oregon nurses association

Seaside Nurses Vote Unanimously to Approve Contract with Providence

Agreement creates cross-training task force to improve local care, reduce patient diversions

(SEASIDE, Ore.) – Nurses at Providence Seaside Hospital voted unanimously to approve a new 2-year contract with the hospital which could reduce expensive ambulance trips for patients and puts more experienced nurses in charge of patients’ care, the Oregon Nurses Association (ONA) announced today.

Nurses to Picket PeaceHealth Peace Harbor Medical Center

FLORENCE, Ore. – On April 20, registered nurses at PeaceHealth Peace Harbor Medical Center overwhelmingly voted to authorize an informational picket following an unsuccessful contract mediation session with PeaceHealth’s corporate administrators earlier this month.

Leading Nurses Union Wants to Make Equal Pay for Nurse Practitioners Permanent

In 2013, the Oregon Legislature restructured the health insurance law to require insurers to pay for primary care based on the services delivered and prohibited insurers from compensating nurse practitioners less, an insurance practice that had threatened patient access in rural Oregon as well as underserved urban communities.

The Oregon Nurses Association is supporting legislation to lift the sunset on a 2013 payment parity law that requires health insurers to pay primary care providers, including doctors, nurse practitioners and physician assistants the same rate for the services rendered irrespective of the license

Nurses At St. Charles Vote “Yes” On New Contract

Mandated rest periods, disability support highlight three-year deal

BEND, Ore. – Registered nurses at St. Charles Medical Center, represented by the Oregon Nurses Association (ONA), overwhelmingly voted to approve a new three-year contract with the hospital that aims to improve patient care and help retain and attract qualified nurses to the Bend community.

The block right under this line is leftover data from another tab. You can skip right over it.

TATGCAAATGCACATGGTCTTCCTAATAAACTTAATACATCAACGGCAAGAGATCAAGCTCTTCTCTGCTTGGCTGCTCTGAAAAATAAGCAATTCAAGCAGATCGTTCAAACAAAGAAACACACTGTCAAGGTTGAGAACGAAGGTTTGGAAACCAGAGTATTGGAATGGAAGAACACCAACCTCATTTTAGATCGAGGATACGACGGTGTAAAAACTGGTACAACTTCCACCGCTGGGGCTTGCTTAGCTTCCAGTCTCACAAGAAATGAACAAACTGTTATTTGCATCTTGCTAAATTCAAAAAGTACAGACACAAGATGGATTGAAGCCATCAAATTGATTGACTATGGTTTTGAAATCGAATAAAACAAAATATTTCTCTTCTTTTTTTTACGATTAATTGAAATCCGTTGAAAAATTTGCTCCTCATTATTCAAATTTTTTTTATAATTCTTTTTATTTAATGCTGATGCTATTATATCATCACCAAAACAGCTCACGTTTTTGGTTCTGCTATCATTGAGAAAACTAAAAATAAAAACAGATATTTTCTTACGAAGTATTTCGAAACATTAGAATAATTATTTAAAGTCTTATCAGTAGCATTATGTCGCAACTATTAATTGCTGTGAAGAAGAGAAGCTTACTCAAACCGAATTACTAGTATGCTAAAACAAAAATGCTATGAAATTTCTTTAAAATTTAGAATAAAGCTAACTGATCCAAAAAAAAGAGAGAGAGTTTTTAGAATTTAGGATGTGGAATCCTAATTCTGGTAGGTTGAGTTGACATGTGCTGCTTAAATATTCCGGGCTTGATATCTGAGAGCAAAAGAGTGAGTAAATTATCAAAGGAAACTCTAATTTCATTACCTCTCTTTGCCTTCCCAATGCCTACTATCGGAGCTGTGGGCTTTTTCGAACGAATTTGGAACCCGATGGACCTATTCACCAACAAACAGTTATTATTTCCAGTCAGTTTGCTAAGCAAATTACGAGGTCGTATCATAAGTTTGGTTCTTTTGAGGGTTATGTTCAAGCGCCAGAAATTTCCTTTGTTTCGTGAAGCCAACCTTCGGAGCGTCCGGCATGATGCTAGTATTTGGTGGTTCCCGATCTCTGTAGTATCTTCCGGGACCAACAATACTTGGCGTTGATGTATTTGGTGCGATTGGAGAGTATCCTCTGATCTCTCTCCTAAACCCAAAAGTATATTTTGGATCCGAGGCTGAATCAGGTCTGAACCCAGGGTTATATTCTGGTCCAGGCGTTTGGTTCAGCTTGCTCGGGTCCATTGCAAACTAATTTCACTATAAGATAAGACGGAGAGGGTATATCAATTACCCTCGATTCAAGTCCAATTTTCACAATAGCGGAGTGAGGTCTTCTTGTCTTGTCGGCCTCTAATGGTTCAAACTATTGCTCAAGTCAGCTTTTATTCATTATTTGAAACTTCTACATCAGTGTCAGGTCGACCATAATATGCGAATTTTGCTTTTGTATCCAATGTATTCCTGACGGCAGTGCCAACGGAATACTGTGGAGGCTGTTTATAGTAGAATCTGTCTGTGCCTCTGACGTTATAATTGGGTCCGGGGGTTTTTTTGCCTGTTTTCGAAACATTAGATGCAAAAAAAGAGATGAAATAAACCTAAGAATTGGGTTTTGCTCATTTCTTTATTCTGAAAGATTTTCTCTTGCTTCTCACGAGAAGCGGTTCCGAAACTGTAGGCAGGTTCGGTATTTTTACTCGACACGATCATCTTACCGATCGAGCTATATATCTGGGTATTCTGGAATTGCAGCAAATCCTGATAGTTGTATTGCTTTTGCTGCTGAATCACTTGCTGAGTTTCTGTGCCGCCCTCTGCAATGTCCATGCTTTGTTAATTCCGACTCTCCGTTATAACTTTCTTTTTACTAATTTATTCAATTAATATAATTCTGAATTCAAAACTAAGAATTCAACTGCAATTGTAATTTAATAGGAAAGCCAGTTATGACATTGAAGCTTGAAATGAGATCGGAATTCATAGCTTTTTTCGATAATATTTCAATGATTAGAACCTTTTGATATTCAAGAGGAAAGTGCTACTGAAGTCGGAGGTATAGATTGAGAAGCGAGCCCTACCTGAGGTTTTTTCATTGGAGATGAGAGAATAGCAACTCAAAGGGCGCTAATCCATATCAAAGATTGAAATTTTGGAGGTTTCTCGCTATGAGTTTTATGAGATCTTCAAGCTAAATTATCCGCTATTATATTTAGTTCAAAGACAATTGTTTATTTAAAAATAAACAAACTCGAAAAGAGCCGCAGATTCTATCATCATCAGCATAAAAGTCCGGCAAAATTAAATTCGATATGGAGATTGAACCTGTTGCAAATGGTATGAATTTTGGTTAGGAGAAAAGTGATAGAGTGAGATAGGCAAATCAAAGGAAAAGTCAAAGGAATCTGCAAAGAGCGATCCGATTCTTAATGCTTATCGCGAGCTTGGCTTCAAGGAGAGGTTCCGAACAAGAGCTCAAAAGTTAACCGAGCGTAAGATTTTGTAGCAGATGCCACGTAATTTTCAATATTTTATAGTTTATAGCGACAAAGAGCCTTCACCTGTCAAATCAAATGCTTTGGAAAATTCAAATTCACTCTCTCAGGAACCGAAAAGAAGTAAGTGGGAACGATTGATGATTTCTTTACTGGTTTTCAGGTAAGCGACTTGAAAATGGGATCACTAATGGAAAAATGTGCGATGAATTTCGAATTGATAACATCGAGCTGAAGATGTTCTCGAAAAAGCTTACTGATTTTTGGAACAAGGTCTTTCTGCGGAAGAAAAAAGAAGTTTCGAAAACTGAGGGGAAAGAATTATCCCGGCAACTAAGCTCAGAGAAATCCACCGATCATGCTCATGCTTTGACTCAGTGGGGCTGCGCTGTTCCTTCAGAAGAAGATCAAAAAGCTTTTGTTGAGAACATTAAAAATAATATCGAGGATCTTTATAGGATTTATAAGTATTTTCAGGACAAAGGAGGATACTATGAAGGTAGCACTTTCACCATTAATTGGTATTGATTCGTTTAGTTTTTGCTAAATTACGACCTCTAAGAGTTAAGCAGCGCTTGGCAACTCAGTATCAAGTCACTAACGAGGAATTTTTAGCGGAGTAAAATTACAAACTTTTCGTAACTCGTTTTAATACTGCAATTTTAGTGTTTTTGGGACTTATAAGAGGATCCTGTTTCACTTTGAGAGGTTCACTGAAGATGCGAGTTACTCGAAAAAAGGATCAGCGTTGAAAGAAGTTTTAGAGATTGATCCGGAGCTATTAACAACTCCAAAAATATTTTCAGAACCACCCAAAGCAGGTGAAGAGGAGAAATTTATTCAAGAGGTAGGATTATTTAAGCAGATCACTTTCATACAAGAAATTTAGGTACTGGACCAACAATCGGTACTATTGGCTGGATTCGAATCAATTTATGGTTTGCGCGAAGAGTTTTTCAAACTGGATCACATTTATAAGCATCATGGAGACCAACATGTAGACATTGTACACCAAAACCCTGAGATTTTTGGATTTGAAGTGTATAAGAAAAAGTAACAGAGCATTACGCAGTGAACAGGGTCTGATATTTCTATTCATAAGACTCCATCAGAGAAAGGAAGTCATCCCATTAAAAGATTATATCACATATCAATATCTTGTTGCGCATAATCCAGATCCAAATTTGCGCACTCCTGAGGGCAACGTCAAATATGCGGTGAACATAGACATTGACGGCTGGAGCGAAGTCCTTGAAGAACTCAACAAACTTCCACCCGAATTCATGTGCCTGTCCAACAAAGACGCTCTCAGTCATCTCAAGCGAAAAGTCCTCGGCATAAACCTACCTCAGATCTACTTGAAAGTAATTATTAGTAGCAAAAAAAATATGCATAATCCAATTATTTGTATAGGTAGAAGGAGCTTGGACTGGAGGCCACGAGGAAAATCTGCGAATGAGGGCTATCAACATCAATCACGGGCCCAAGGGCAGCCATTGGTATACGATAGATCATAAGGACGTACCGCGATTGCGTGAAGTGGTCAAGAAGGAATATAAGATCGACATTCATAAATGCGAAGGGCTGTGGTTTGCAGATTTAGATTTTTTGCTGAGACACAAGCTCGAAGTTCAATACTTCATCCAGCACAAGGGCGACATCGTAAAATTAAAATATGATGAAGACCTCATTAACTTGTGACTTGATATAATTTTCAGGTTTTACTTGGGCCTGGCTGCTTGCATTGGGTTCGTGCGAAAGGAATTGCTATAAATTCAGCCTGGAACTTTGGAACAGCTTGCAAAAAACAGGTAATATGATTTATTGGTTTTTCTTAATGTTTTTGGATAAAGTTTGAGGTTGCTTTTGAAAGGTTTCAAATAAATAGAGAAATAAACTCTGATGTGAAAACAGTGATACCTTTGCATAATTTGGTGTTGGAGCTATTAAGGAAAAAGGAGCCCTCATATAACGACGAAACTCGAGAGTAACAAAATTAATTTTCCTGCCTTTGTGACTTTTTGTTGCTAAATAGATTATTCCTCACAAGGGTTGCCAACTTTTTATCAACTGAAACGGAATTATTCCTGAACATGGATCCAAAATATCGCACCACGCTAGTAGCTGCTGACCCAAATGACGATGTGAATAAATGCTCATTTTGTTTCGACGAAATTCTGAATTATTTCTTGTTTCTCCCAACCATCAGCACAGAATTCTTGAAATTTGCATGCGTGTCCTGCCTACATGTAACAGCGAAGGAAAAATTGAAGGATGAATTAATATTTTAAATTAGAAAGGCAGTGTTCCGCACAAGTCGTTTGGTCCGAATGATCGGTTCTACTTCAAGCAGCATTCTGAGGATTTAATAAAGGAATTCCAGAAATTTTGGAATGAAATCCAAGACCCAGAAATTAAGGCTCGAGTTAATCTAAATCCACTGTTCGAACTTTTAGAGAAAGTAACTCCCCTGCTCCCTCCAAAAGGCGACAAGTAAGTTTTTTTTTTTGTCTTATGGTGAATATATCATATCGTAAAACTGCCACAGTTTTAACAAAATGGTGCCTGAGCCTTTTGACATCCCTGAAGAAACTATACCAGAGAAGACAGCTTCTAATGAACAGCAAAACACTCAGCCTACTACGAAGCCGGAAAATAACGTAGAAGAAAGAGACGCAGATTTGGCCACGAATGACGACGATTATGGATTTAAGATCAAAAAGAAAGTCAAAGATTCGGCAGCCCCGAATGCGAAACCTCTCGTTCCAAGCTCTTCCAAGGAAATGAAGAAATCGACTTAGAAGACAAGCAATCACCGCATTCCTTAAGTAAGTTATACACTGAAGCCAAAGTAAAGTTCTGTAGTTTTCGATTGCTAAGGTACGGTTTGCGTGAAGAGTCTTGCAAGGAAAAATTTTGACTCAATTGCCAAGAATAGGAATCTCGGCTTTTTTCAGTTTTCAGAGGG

Senate Gives Unanimous Approval to Nurse Staffing Law Changes

The legislation backed by the Oregon Nurses Association gives teeth to the state’s hospital nurse staffing committees, which were set up 10 years ago to set hospital support staff levels based on patient need, but have not always been taken seriously.

The Senate unanimously passed a bill Wednesday that gives teeth to hospital nurse staffing committees, providing a coup for the Oregon Nurses Association, which made Senate Bill 469 its top priority this session

Health Insurance Needs Bills Guaranteeing Transparency, Fair Payment, Says Nurses’ Union

Senate Bill 153 stops health insurers from playing games with payment, ensuring that both nurse practitioners and their clinics are paid the same as doctors. Senate Bill 523 requires insurers to tell providers upon request if a patient has fallen behind in payments, rather than simply denying payments while leaving providers unaware.

The Oregon Nurses Association is supporting a pair of bills designed to protect independent nurse practitioners against unfair practices by the health insurance industry.

Senate Health Passes Bill Giving Teeth to Nurse Staffing Law on 5-0 Vote

Under SB 469, hospitals will be bound by the recommendations of their nurse staffing committees, which craft plans for staffing levels. The bill now heads to the Committee on Ways & Means to provide more funding for state hospital audits that hold hospitals accountable for compliance.

Oregon hospitals look like they’ll be facing a tougher nurse staffing law after the Senate Health Committee approved Senate Bill 469 unanimously on Monday, sending the bill to the legislative budget c

Hospital Association Buckles at Bipartisan Nurse Staffing Legislation

The Oregon Nurses Association says that state-mandated hospital nurse staffing committees are not being taken seriously. Senate Bill 469 would give committee recommendations the force of law and require the Health Authority to conduct compliance audits every five years.

The Oregon Nurses Association laid out its agenda to give teeth to hospital nurse staffing committees on Monday with Senate Bill 469, which gives the recommendations of these labor-management boards the force of law.


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